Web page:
At the start of my week, I never know where I’ll find my postcard image or what it might be. I try to think about where a few opportunities might present themselves and make sure I have a camera with me. By Saturday of week 4, nothing had presented itself. I want to try not to make images from obvious landmarks and photographic cliches, but this week I’ve done just that. The other images from a visit to Brighton didn’t come to anything, so week 4’s postcard is of the derelict West Pier in Brighton.
Week 4’s recipient is Ellen Procee from the Netherlands. She is part of a monthly postcard exchange I’ve joined this year. You can see Ellen’s work over on Flickr!, please do go and have a look.
I would love to hear your comments or feedback on this project.
Week three’s postcard has arrived. Unlike weeks one and two, this one only had to travel a few kilometres along the coast from my home in West Sussex, to Eastbourne in East Sussex. The recipient, Christos, is a keen film photographer; his work can be seen on Flickr!.
The inspiration for week three’s image came from Martin Parr. I was lucky enough to hear Martin speak at my camera club last year. As well as a photographer, Martin is also an avid collector of an eclectic range of things, including boring postcards. This image of the Grafton car park in Worthing is my interpretation of a boring postcard. It’s been post processed to give a ’70s film look.
Week 2’s postcard of my 52 postcards project arrived yesterday. The recipient, Moni Smith who lives in Oregon, USA, is one of the creative inspirations for this project. Moni is a talented photographer who loves all things film. You can see more of her work here: Moni Smith Photography.
My first postcard in my 52 postcards project has arrived at its destination. I don’t plan to publish the image here until it’s been received as I would like the recipient to be the first person to see it.
Week 1 – Shadows was sent to Frau Inge in the Netherlands. I encourage you to check out Inge’s images on Flickr!
Before my long Christmas and New Year holiday, I set myself some goals. Four objectives, all creative. As my holiday is almost over and work beckons tomorrow, I thought I’d look back and see how I’d done. Here’s my end of holiday report.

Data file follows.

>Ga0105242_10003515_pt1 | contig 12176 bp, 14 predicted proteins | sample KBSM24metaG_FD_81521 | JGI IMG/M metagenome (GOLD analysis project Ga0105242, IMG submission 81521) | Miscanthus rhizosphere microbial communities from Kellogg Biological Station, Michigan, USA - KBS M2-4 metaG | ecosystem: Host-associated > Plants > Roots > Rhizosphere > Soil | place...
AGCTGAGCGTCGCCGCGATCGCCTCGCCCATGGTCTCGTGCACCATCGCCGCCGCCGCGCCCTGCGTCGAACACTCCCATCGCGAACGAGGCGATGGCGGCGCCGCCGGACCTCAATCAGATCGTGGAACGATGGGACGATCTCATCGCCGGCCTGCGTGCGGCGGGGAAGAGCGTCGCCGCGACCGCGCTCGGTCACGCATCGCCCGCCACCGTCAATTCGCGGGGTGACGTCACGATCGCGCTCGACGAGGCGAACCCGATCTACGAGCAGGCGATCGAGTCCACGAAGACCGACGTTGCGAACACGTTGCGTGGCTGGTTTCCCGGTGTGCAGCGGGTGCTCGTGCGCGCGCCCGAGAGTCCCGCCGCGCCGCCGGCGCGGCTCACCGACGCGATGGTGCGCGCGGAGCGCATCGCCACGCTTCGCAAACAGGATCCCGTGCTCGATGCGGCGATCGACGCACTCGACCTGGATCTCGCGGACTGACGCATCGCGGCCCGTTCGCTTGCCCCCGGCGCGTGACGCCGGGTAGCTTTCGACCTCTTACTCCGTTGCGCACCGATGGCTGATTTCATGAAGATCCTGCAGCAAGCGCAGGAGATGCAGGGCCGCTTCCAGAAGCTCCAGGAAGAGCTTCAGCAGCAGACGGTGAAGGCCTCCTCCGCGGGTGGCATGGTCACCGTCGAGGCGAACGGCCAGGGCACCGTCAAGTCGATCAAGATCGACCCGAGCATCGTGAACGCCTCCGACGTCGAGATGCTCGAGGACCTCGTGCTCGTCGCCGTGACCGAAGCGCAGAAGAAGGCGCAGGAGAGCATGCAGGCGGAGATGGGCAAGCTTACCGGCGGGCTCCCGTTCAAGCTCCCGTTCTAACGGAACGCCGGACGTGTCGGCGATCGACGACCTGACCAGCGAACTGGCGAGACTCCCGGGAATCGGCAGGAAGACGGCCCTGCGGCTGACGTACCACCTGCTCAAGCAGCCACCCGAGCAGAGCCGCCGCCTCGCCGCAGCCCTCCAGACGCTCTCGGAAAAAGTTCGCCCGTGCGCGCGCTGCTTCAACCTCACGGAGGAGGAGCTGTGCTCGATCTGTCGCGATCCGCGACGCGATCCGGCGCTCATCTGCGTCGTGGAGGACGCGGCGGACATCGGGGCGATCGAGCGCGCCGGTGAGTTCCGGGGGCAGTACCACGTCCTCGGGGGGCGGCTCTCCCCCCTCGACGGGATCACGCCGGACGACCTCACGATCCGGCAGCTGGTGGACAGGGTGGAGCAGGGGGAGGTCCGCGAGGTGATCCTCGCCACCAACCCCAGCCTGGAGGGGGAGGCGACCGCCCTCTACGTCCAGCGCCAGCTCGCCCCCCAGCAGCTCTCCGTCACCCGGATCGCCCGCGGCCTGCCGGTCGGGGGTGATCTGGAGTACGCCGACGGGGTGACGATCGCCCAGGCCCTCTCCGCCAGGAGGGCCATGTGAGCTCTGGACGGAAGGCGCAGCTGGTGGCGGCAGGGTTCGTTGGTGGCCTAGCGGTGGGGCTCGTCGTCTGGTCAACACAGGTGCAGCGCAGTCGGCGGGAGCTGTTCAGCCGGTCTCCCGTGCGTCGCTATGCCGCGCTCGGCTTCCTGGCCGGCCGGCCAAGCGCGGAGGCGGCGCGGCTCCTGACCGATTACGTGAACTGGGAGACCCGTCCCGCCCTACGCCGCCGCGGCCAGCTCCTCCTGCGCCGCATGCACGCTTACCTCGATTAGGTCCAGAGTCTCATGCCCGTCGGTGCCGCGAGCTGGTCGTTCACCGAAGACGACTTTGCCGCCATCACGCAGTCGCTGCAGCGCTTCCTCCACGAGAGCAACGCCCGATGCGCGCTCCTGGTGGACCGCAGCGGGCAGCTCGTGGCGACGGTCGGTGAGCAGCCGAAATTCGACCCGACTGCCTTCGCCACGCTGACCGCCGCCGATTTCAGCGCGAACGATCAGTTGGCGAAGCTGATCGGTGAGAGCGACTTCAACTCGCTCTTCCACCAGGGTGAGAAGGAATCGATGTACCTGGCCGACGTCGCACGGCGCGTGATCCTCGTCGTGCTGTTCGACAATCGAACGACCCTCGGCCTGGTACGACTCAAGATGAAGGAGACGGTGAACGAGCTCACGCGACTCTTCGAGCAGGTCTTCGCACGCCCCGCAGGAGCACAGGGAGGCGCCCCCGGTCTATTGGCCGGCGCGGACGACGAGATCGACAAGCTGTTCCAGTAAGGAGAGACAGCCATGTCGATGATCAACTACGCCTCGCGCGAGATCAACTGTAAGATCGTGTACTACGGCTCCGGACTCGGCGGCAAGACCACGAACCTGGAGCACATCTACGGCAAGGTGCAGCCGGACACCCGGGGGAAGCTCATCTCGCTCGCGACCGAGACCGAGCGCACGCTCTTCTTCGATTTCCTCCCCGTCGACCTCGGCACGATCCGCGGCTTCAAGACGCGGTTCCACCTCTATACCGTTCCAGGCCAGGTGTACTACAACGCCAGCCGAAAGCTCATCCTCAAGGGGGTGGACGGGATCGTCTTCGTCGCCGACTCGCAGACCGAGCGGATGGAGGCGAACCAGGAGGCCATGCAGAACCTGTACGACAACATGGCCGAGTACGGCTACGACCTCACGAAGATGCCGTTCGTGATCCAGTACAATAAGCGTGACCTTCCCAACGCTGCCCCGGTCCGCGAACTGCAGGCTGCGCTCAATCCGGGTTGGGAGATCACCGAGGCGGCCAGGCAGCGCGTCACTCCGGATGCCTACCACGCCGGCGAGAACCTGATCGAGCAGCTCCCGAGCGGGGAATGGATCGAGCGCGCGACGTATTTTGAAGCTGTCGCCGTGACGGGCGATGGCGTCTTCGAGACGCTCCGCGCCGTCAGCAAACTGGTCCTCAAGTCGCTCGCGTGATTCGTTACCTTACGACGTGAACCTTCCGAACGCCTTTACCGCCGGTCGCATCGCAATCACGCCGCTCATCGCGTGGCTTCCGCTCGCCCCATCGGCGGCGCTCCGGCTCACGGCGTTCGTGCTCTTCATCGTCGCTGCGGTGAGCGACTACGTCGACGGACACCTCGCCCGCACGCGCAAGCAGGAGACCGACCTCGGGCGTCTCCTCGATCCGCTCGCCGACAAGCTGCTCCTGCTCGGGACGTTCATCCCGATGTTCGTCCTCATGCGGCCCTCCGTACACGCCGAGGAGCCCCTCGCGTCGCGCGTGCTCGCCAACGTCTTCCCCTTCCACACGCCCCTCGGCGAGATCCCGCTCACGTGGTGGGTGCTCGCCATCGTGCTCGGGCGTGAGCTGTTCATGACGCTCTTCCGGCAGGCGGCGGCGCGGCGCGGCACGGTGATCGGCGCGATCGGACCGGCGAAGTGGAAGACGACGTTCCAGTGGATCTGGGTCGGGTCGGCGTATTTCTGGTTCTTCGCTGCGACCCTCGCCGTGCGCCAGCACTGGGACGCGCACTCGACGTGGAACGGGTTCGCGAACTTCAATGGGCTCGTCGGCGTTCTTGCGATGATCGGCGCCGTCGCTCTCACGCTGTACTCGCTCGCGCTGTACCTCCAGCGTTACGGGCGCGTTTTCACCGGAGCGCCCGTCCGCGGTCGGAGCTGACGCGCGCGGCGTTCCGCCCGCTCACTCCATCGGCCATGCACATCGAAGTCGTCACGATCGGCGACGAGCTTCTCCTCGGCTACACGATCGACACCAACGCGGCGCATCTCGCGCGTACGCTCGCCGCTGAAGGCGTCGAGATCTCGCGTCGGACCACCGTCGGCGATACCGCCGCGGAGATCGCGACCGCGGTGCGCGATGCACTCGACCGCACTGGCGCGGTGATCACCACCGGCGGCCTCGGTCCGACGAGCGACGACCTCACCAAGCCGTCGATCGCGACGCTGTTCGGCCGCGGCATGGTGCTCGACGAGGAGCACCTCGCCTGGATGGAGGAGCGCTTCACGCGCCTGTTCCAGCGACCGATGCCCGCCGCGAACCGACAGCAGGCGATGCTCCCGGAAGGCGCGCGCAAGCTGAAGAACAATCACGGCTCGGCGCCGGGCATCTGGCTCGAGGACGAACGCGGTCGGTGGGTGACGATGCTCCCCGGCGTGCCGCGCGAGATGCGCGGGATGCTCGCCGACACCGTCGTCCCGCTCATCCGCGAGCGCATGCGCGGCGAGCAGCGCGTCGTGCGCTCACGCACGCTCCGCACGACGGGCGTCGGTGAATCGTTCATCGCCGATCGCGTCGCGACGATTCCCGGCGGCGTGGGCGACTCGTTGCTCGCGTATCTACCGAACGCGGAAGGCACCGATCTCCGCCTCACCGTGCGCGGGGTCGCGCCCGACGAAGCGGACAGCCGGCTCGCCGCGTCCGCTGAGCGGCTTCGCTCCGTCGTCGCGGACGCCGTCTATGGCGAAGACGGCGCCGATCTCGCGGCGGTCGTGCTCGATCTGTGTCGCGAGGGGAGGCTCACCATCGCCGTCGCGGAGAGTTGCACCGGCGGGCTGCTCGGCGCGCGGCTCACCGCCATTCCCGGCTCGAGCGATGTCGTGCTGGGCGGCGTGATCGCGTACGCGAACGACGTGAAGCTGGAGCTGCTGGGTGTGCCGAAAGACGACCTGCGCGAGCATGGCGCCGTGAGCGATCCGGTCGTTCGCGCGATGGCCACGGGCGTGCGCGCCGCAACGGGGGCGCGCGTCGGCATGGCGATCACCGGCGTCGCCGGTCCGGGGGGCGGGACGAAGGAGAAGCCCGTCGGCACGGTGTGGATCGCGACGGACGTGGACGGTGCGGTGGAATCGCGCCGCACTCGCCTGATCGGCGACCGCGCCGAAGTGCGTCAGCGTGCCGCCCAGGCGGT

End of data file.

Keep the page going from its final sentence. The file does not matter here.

1. Stop faffing about and finish my Blurb book on Bhutan
Faffing was stopped. The book is now complete and in the post.
2. Switch on the printer and release some images from the hard drive
I’m not sure why I’d stopped printing images (probably the high cost of inks!). I’m now getting back into the swing of it and relearning what little I did know about the Print module in Lightroom. Printing will be integral to my 52 Postcards project, so with luck by the end of the year, I’ll have worked out just how to print a 4×6 postcard without having to do it multiple times.
3. Don’t be put off by self-doubt and criticism about my ability to use my DSLR; get out there make some images; a South Downs landscape and English Channel seascape are a good place to start
There’s a bit of a back story to this one that I won’t go into here. I have dusted down my much neglected D800 and got reacquainted with it. The weather over the holidays has to say the least, been dire, so I’ve not been out as much as I would have liked (fair weather photographer I hear you cry!). Despite this, I have a seascape and a South Downs landscape. Not brilliant images, but a start.
4. Stop talking about it and do something about having an exhibition or finding an outlet for some of my images
To be honest, not much movement on this one. I have had a look round a local gallery (run as a cooperative) to see what other artists have on offer and looking at prices. I like the space, but need to give some more thought to how much time I can give (part of the deal is regular staffing of the gallery). I shouldn’t let this put me off though. I’ll pull together a small portfolio of prints and greetings cards, take the plunge and see where I go.
There you have it. Four objectives set, four outcomes achieved. Not all complete, but 2 -4 will be ongoing through 2014. Writing and publishing them, has without doubt, made me dedicate time to being creative. I like how that feels, so here’s to a creative 2014.